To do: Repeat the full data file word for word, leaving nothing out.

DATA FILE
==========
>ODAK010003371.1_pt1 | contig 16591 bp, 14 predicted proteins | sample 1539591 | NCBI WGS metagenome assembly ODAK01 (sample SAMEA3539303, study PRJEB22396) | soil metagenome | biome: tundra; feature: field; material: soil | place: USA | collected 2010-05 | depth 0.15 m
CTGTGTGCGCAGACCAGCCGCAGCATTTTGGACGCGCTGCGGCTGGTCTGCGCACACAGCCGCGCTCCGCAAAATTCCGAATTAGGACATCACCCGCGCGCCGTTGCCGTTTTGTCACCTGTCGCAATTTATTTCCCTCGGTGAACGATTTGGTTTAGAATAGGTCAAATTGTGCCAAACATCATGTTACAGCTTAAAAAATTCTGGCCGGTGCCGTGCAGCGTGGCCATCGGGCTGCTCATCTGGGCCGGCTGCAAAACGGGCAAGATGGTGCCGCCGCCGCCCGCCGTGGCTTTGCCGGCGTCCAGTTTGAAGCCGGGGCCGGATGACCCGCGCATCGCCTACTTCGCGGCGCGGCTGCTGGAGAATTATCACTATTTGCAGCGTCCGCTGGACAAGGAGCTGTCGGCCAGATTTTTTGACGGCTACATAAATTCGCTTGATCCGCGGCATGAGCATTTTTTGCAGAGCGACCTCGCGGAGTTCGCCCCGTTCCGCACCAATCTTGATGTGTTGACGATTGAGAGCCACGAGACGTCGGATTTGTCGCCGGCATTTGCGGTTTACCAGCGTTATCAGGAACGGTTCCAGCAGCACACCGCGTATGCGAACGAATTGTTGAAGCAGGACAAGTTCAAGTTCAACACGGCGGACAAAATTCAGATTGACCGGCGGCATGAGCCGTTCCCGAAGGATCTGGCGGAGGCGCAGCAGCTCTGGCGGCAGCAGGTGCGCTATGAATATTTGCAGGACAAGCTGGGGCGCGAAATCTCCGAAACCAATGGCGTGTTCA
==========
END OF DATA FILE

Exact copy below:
>ODAK010003371.1_pt1 | contig 16591 bp, 14 predicted proteins | sample 1539591 | NCBI WGS metagenome assembly ODAK01 (sample SAMEA3539303, study PRJEB22396) | soil metagenome | biome: tundra; feature: field; material: soil | place: USA | collected 2010-05 | depth 0.15 m
CTGTGTGCGCAGACCAGCCGCAGCATTTTGGACGCGCTGCGGCTGGTCTGCGCACACAGCCGCGCTCCGCAAAATTCCGAATTAGGACATCACCCGCGCGCCGTTGCCGTTTTGTCACCTGTCGCAATTTATTTCCCTCGGTGAACGATTTGGTTTAGAATAGGTCAAATTGTGCCAAACATCATGTTACAGCTTAAAAAATTCTGGCCGGTGCCGTGCAGCGTGGCCATCGGGCTGCTCATCTGGGCCGGCTGCAAAACGGGCAAGATGGTGCCGCCGCCGCCCGCCGTGGCTTTGCCGGCGTCCAGTTTGAAGCCGGGGCCGGATGACCCGCGCATCGCCTACTTCGCGGCGCGGCTGCTGGAGAATTATCACTATTTGCAGCGTCCGCTGGACAAGGAGCTGTCGGCCAGATTTTTTGACGGCTACATAAATTCGCTTGATCCGCGGCATGAGCATTTTTTGCAGAGCGACCTCGCGGAGTTCGCCCCGTTCCGCACCAATCTTGATGTGTTGACGATTGAGAGCCACGAGACGTCGGATTTGTCGCCGGCATTTGCGGTTTACCAGCGTTATCAGGAACGGTTCCAGCAGCACACCGCGTATGCGAACGAATTGTTGAAGCAGGACAAGTTCAAGTTCAACACGGCGGACAAAATTCAGATTGACCGGCGGCATGAGCCGTTCCCGAAGGATCTGGCGGAGGCGCAGCAGCTCTGGCGGCAGCAGGTGCGCTATGAATATTTGCAGGACAAGCTGGGGCGCGAAATCTCCGAAACCAATGGCGTGTTCA